And it isn’t good.
The Republican Party is laboring to rehab the very malady that inflicts it rather than rehabilitate itself. It’s True. We generally think of Rehab (or rehabilitation) as a restorative process that corrects or reverses a dangerous or ruinous circumstance.
We think of returning a person, a neighborhood, a building, or even a cause to good health or productive purpose.
The leadership of today’s Republican Party is fiercely working to rehabilitate (make respectable) the anti-democratic cohort that is actually enfeebling the Party. Their purpose is the very antithesis of rehabilitation. Rather than rehabilitate the Party that the election deniers might well destroy, Republican leadership has, instead, chosen to rehabilitate (elevate) those who are and have been on the dark side of this tragic and evolving history. They would be well advised to reflect on John F. Kennedy’s warning over a half-century ago, “those who foolishly sought power by riding the back of the tiger ended up inside.”
The political cohort of election deniers that the current leadership of the GOP is laboring mightily to elevate threatens a deadly thrust into the heart of the American experiment. This cohort seems dedicated to the proposition that when an election rejects its agenda, the remedy is to reject the election.
Most of these election deniers were, of course, elected or re-elected in the very same election they claim was rigged in 2020. The Republican Party has not marginalized them. They have, instead, been elevated to near-exulted status. These anti-democratic politicians have been rewarded with important committee chairmanships, which, in congress, is akin to being given the keys to the kingdom.
Who are these newly appointed election-denying Committee Chairs? Take a look. Agriculture, Glenn Thompson (R-Penn); Armed Services, Mike Rogers (R-Ala.); Budget, Jodey Arrington (R-Tex.); Education and Workforce, Virginia Foxx (R-NC); Energy and Commerce, Cathy McMorris Rodgers (R-Wa.); Homeland Security, Mark Green (R-Tenn.); Judiciary, Jim Jordan (R-Ohio); Natural Resources, Bruce Westerman (R-Ark.); Science, Space and Technology, Frank Lucas (R-Ok.); Small Business, Roger Williams (R-Tx.); Transportation and Infrastructure, Sam Graves (R-MO); Veterans’ Affairs, Mike Bost (R-Ill.); and Ways and Means, Jason Smith (R-Missouri).
As I reported last week, 13 of the 15 Republicans who Speaker McCarthy has newly appointed to populate the all-important House Oversight and Accountability Committee, the chief investigative committee of the House of Representatives, are election deniers.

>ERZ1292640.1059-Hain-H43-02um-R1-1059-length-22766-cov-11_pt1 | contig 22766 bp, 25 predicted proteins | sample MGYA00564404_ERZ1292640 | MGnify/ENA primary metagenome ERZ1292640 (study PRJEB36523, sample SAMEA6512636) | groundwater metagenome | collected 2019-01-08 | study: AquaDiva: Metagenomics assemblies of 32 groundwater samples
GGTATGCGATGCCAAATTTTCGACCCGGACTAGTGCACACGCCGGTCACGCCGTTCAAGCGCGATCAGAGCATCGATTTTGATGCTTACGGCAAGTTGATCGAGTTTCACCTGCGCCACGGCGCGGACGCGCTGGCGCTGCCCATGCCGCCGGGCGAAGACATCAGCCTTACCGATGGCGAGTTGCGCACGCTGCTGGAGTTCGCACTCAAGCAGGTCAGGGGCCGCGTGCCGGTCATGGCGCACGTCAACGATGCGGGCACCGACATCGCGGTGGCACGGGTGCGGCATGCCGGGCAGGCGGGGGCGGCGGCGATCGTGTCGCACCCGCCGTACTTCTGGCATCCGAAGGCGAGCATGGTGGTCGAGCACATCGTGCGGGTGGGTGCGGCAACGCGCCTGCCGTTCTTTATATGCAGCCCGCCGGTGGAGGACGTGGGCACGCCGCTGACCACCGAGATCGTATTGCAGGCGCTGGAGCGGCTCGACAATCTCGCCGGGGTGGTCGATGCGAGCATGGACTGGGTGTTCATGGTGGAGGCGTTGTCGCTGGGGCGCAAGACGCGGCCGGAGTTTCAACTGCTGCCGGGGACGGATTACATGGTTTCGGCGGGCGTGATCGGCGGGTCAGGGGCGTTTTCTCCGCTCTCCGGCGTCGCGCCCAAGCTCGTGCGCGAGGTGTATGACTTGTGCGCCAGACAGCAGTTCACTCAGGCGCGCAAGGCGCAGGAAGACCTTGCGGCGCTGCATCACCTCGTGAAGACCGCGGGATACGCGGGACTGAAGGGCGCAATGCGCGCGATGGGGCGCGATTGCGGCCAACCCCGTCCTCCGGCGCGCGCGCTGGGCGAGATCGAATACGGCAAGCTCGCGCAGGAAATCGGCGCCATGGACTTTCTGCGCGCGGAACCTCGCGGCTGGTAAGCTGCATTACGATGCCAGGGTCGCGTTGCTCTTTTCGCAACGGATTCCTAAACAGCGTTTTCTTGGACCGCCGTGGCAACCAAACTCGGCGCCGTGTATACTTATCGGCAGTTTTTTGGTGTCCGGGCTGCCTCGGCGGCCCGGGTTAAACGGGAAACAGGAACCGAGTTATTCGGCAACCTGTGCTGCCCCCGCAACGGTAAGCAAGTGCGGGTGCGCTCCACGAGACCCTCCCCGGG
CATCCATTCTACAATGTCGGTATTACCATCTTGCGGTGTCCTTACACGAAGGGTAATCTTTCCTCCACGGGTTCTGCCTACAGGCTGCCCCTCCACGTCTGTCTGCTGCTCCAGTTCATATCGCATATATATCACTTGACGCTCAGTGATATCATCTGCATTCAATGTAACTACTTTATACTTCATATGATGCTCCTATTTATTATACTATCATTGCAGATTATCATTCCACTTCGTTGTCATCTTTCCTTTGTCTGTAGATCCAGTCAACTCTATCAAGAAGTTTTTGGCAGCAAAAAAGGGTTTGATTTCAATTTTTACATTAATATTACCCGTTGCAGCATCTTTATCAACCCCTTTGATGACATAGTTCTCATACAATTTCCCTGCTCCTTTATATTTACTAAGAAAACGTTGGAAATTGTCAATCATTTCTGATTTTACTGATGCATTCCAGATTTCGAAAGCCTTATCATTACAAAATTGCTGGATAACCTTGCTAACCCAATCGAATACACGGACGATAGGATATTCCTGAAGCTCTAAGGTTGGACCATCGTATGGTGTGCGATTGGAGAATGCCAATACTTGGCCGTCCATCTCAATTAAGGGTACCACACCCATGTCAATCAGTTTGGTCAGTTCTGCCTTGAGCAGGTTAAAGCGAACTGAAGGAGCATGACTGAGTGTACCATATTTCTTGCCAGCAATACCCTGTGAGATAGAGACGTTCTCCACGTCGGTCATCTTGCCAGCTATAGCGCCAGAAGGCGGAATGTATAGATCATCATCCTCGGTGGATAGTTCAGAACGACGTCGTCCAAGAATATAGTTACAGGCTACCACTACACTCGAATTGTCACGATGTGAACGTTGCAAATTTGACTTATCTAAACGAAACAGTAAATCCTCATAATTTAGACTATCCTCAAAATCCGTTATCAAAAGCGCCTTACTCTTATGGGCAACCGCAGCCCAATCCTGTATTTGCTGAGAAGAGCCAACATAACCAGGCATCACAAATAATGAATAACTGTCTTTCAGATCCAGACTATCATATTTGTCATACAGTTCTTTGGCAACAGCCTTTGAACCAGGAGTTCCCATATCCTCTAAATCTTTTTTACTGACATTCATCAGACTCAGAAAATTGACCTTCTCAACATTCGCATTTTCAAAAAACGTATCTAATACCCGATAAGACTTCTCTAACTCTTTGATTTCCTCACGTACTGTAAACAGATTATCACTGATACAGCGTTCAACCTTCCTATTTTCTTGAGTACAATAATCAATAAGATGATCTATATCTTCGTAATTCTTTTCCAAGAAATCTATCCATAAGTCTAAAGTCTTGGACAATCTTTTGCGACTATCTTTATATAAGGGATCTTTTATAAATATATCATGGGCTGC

Two-thirds of the 17 new committee chairs are among the 147 Republicans who voted against certifying the results of the 2020 presidential election. A dozen were signatories to the ridiculous failed amicus brief seeking to have the Supreme Court overturn the 2020 election results in Georgia, Michigan, Pennsylvania, and Wisconsin, all states in which a majority of the voters cast their ballots for Joe Biden.
Many who voted to deny the Presidency to Joe Biden were backbenchers or neophytes who followed their election-denying leaders.
But many were political chauvinists who would not hesitate to seize power if their power-hungry leaders gave the signal. These people will do whatever it takes to seize power and whatever it takes to hold onto power. They believe power is the domain of those who take it when the opportunity is at hand. To these political operators, an election is merely an opportunity but not a deciding factor in determining who wields power.
The Republicans will wield power in the House, but very narrowly. So, Speaker McCarthy has embraced (quite literally) the likes of Marjorie Taylor Greene, who sarcastically announced that if she and Steve Bannon had been running the January 6th insurrection, “we would have won, and we would have been armed.” Greene, who now sits on the House Oversight and Accountability Committee, has become a favorite of Speaker McCarthy. He lavishes praise on Greene and others who have come to Washington to break the china and to cheer on those who came to vandalize and attack the Capitol, to hang Mike Pence, to pledge their allegiance to the maelstrom of Mar-a-Lago and, ultimately, to secure the tiniest of footnotes to the history of our country.
Greene’s ability to wield actual political influence is also a nails-on-the-blackboard moment given that less than two years ago, she was an outspoken fan of QAnon, was dismissive of school shootings, believed that no plane was ever flown into the Pentagon on September 11th, 2001, and claimed that Jewish laser beams caused the California wildfires. “I will never leave that woman. I will always take care of her,” McCarthy told a friend, according to the New York Times.
Speaker McCarthy has paid a high price to secure his place in history, dubious as that place may be. And speaking of history, Republicans should revisit the history of their own Party. They should study how quickly a party out of step with the arc of history can fall from impressive heights to utter oblivion. Today’s Republican Party was born out of the dissension and conflict that tore apart its predecessor Whig Party in 1855.
Philip Wallach, a scholar at the American Enterprise Institute, could have been talking about today’s Republican Party when he observed of the Whigs, “it is remarkable how fast it all fell apart.”
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